Gates hopes to use the money to focus on eradicating AIDS and malaria.  In short, he hopes in his retirement to modestly help conquer the greatest diseases afflicting mankind.

Bill Gates has given a couple farewell speeches in which he got a little teary eyed.  It’s understandable, though.  Even to the most hard-line critic of Microsoft, it’s hard to look at Gates and Microsoft's story and not feel something, not to feel moved by the force that this man created.  Gates may still be a shadowed presence at Microsoft, but as he fades into the twilight, the tech industry pauses to consider the departure of the man who defined it.



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This article is over a month old, voting and posting comments is disabled

By Jack Ripoff on 6/28/2008 1:20:03 PM , Rating: 2
Have you ever heard of Gary Kildall?


By Locutus465 on 6/29/2008 11:52:21 PM , Rating: 2
I'm not going to knock him however...

CM/P & Logo v.

MSDOS, Window 3.1/3.11 (earlier versions were worthless), Windows 95, Windows NT, Windows 2000, Windows XP, Though much hated apparently Vista...

For Productivity Office, various versions usually tied with OS release, the still dominante productivity suite.

While Netscape/Mozilla was there at the start of the web, it was really IE that was there durring the most critical stage of development and while many of the client side development tools designed for a richer client experience have fallen from favor (read active x), IE did create this desier for a richer client experience than just static web pages. Additionally, AJAX...

All of the above leading to a single hardware architecture (which was open) becoming the dominant standard, allowing pricing for PCs and compoents to dramatically fall particularly for the performance you get...

Gary did great things, but he didn't do as much as Gates.


By Jack Ripoff on 7/2/2008 6:32:00 PM , Rating: 2
quote:
"MSDOS, Window 3.1/3.11 (earlier versions were worthless),
Windows 95, Windows NT, Windows 2000, Windows XP, Though much hated
apparently Vista..."

Microsoft didn't create MS-DOS, they bought it from SCP, which in turn copied it from Kildall's CP/M. DOS and CP/M only differed in the file system. And while CP/M greatly evolved with time and later became DR-DOS, Microsoft's operating system didn't change much at all.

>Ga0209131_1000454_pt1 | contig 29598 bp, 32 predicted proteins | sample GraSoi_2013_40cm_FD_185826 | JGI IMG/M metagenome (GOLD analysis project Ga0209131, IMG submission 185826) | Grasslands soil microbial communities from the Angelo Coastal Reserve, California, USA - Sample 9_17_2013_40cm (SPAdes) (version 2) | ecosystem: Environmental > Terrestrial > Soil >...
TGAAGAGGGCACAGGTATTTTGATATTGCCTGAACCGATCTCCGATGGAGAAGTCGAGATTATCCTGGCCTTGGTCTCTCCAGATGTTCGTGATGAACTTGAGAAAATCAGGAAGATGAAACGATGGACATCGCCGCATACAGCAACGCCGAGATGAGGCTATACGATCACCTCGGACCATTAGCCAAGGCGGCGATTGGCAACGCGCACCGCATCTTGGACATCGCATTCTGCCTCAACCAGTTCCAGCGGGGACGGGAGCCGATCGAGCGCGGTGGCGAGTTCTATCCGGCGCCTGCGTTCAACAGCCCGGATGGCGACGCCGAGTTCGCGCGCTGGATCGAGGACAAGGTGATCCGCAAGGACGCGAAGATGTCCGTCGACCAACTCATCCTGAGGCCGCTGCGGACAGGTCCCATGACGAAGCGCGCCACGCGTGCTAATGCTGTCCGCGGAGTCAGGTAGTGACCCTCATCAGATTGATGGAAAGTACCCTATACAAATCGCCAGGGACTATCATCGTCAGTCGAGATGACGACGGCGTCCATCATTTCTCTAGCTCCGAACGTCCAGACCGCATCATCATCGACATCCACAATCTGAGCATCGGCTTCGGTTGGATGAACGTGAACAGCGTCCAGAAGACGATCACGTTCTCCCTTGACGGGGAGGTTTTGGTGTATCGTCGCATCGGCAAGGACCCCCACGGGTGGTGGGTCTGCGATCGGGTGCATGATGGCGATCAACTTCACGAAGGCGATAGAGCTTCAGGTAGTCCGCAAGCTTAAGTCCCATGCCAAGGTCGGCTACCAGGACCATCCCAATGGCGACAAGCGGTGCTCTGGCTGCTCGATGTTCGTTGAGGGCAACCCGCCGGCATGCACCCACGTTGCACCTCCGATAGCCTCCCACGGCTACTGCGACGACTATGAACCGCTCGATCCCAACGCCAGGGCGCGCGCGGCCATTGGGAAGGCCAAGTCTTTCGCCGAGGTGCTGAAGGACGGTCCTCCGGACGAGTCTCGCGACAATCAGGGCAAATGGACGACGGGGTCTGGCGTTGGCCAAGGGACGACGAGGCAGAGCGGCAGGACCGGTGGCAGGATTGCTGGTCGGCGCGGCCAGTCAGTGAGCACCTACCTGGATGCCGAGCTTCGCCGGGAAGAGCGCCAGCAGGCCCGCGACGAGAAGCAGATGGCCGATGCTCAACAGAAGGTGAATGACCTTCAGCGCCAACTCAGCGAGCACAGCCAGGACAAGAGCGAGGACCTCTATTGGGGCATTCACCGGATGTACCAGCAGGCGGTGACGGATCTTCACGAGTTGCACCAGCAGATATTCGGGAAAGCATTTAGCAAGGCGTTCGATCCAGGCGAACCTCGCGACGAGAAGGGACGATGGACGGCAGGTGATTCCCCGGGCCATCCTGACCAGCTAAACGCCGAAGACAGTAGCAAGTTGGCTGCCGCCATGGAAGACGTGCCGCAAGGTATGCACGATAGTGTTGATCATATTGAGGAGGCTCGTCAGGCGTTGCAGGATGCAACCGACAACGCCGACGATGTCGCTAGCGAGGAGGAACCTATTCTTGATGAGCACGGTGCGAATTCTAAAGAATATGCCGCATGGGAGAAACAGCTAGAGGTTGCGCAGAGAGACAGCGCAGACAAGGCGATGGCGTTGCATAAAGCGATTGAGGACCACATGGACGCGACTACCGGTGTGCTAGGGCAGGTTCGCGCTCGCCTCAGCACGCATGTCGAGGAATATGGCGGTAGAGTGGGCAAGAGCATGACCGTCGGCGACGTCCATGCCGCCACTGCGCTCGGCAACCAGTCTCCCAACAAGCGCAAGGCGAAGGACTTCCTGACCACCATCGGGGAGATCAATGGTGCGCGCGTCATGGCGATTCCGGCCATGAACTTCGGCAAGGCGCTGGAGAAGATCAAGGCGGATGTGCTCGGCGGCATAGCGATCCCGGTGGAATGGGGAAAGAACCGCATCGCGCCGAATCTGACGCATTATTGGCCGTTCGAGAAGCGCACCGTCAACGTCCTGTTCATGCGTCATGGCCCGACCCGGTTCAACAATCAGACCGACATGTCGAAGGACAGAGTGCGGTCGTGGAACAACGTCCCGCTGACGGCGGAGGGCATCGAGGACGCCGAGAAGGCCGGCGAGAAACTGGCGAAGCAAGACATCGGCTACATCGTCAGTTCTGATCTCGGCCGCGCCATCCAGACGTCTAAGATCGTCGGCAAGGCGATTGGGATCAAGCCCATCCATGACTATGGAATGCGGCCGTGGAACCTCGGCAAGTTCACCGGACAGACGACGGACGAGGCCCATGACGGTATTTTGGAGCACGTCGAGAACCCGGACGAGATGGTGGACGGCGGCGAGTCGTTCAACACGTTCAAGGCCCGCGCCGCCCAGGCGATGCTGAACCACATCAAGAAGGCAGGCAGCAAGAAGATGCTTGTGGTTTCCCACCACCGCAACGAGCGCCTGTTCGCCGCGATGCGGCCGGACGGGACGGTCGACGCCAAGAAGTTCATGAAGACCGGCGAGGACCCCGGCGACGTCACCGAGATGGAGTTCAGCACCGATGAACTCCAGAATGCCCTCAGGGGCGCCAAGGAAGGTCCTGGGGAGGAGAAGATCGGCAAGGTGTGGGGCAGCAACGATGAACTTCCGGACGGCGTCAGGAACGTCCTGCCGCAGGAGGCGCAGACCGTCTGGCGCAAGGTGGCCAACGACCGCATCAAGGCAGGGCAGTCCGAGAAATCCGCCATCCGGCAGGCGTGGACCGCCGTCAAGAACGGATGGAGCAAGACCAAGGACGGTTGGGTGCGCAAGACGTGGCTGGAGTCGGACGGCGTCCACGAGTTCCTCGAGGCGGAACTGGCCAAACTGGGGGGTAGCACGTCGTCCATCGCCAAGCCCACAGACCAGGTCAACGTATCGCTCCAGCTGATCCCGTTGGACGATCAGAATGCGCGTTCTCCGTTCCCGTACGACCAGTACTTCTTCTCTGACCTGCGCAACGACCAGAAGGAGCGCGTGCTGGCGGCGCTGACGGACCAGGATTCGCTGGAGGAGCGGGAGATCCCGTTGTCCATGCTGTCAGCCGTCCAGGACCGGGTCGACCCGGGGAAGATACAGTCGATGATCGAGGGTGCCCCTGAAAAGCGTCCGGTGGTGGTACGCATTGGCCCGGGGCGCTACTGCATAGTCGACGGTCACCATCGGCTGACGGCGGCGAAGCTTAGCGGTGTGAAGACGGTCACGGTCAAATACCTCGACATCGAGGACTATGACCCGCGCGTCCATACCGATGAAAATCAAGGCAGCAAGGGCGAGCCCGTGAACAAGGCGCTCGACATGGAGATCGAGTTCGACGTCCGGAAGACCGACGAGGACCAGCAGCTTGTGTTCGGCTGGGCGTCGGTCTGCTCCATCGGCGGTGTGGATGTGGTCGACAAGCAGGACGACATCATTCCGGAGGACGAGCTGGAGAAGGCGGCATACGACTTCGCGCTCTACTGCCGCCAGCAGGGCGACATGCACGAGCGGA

The first versions of Windows were just the GUI portion of OS/2 sold as a separate product for DOS. The interface was very close to Apple's, and the cooperative multitasking worked just like Quarterdeck's DesqView.

Windows 95, 98 and ME were just a revamped Windows interface, this time with DOS included in the package.

Windows NT (which apparently standed for "New Technology") wasn't anything new. It was based off VMS, and Microsoft had to pay DEC $150 million for using portions of VMS's code in Windows NT. It was an improvement over the DOS-based products, but it was (and Vista still is) full of legacy APIs.

quote:
"For Productivity Office, various versions usually tied with OS release, the still dominante productivity suite."

Their Office software became dominant because, by the time Windows hit the market, competing application developers had already put their R&D money into OS/2 versions of their products expecting that OS/2 would be delivered as promised by the IBM/Microsoft partnership. So Microsoft shipped both an OS and an application suite way before their competitors could catch up. But Word wasn't quite the text processor WordPerfect was, and Excel didn't really do anything Lotus 1-2-3 couldn't do, but was riddled with macro bugs.

Most other Microsoft products were bought from other companies. They got PowerPoint from Forethought, FrontPage from Vermeer Tech and NetCarta, Visio from Visio Corp, et cetera ad nauseam.

quote:
"While Netscape/Mozilla was there at the start of the web, it was really IE that was there durring the most critical stage of development and while many of the client side development tools designed for a richer client experience have fallen from favor (read active x), IE did create this desier for a richer client experience than just static web pages. Additionally, AJAX..."

You can't be serious, if it weren't by IE the web would be much richer (and interoperable) by now. IE still has crippled CSS support and incomplete/buggy Javascript support.

quote:
"All of the above leading to a single hardware architecture (which was open) becoming the dominant standard, allowing pricing for PCs and compoents to dramatically fall particularly for the performance you get..."

Which wouldn't be possible if it weren't for Kildall in the first place. He created the first open hardware architecture by segregating system-specific hardware interfaces in a set of BIOS routines.

He also created menu-driven user interfaces, the first programming language and compiler for microprocessors, and invented what we call today as preemptive multitasking.


"If they're going to pirate somebody, we want it to be us rather than somebody else." -- Microsoft Business Group President Jeff Raikes